Tuesday, 18 February 2014

A Book to Read in a French Restaurant in London while eating Creme Brulee and Macarons

Posted By Daisy
'East End Faces', Sunday Times Magazine 1968; Bailey's Stardust

LAST WEEK, I did lots of lovely London things.

On Thursday, I went to Bailey’s ‘Stardust’ in the National Portrait Gallery. It was so relaxing wandering around looking at the photographs with lovely music playing in the background.

Afterwards, I met my friends for drinks at ‘Lateshift’ in the lobby. It felt very ‘Sex and The City’ wandering around the gallery, glass of cava in hand. Especially when a friend of a friend introduced herself with a limp handshake, elevator-eyed my leopard print dress and brogues (I thought I looked the part anyway!) and said smoothly ‘What do you do?’ Blunt as you like. What I really wanted to say was ‘Oh, is that question back in vogue again, haven’t heard it since 1985’, but of course I was so taken aback, I ended up sounding like a spluttering fool.

My brother in law told me that when he had an important decision to make recently, he climbed the stairs in the Great Hall of the Natural History Museum, and thought ‘How could one not strive for greatness in a place as beautiful this?’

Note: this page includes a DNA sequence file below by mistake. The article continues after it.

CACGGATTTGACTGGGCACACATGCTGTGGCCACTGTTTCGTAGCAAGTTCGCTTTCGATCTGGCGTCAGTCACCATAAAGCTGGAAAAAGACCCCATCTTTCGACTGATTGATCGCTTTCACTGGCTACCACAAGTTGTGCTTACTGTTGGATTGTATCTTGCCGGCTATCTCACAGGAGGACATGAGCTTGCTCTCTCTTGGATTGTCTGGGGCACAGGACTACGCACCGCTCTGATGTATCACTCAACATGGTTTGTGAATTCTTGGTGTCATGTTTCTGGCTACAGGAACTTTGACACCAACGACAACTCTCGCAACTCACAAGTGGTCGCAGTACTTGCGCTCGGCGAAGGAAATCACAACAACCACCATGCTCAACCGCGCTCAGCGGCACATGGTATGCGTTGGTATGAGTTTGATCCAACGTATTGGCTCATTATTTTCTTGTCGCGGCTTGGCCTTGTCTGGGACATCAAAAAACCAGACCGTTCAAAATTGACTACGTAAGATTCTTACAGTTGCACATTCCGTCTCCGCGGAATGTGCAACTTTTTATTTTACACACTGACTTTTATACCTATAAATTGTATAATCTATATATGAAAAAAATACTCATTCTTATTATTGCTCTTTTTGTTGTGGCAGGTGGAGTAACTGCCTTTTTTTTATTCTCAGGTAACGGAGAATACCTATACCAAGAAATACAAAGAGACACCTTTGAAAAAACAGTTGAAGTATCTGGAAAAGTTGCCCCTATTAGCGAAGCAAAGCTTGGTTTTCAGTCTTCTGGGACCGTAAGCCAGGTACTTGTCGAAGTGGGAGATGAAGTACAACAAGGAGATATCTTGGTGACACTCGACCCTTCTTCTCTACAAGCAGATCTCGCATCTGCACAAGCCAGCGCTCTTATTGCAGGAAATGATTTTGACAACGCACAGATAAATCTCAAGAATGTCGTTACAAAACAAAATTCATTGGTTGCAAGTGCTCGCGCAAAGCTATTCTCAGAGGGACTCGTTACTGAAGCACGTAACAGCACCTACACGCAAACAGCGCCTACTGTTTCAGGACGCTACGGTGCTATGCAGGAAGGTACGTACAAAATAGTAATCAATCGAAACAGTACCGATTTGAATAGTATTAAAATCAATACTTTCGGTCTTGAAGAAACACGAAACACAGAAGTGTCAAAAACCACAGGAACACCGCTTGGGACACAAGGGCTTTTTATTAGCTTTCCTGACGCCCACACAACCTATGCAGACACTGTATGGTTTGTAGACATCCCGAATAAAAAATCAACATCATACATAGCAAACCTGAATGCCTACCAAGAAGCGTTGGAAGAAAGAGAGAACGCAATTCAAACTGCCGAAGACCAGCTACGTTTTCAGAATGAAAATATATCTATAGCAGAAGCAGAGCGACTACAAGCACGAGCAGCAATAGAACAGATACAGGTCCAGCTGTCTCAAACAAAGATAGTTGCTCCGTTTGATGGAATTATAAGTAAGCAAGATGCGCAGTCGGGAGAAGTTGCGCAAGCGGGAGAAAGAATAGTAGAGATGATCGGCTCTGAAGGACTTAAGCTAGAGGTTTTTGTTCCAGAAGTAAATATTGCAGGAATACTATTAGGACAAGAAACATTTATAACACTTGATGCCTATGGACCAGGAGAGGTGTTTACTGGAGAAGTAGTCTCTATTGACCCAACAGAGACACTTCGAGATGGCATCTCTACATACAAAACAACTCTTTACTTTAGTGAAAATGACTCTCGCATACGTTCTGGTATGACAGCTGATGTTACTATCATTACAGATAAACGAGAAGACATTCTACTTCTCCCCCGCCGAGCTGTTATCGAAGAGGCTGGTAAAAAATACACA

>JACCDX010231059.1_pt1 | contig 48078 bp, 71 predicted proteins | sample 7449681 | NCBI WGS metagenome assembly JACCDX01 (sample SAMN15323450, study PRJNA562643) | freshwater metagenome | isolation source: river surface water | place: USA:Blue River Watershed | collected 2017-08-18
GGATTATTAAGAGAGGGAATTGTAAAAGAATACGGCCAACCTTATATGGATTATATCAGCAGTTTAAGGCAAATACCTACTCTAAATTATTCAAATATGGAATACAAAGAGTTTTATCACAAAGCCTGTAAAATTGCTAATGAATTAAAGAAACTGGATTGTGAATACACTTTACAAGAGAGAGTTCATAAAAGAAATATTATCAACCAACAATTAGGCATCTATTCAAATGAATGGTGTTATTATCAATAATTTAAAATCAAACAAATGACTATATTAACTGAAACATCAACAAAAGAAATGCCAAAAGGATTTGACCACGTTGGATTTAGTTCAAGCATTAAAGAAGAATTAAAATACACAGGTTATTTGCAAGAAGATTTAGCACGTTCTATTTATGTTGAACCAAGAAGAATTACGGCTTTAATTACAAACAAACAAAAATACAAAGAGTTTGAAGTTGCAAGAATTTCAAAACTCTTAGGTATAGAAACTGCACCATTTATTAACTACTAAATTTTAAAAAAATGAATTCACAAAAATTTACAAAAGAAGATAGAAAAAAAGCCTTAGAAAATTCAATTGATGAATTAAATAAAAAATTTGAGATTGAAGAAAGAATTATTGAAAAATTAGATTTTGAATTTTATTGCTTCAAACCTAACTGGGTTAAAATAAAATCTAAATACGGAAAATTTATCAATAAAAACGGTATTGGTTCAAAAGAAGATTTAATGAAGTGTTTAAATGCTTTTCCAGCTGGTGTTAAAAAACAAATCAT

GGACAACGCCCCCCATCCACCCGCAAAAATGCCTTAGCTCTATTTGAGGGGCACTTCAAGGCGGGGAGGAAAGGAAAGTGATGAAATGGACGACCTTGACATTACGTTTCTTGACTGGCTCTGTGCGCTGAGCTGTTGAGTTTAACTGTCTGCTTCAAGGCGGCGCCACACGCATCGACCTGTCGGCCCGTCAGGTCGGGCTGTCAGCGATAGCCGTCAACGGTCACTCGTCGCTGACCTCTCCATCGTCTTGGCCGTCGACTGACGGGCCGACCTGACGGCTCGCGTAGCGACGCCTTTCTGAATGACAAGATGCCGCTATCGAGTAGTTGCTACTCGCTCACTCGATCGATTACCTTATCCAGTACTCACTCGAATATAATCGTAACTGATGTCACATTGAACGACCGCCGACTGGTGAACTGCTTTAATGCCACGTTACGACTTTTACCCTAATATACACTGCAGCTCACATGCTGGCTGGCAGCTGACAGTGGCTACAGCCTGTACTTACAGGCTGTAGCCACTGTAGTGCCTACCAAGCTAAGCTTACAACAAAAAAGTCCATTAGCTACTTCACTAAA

It was even better with less crowds last weekend. Myself and a friend attended the ‘Beautiful tour there on Valentine’s night. We had drinks and snacks, and did a mini tour of the museum.
A geologist showed us the beauty of the solar system, and rocks.

The Blaschka Collection
Another scientist showed us tiny glass sculptures of sea creatures from the Blaschka collection. She passed one around to the audience in a box, and as we heard the soft thwunk of a glass ornament hitting the carpet, we all turned around to hear muffled apologies and a girl hiding her head in her boyfriend's jumper.

A very entertaining zoologist showed us lots of photographs of hideous-looking fish. He talked about the sea horses mating dance (where the female woos the male), and about fish whose bodies light up deep in the ocean.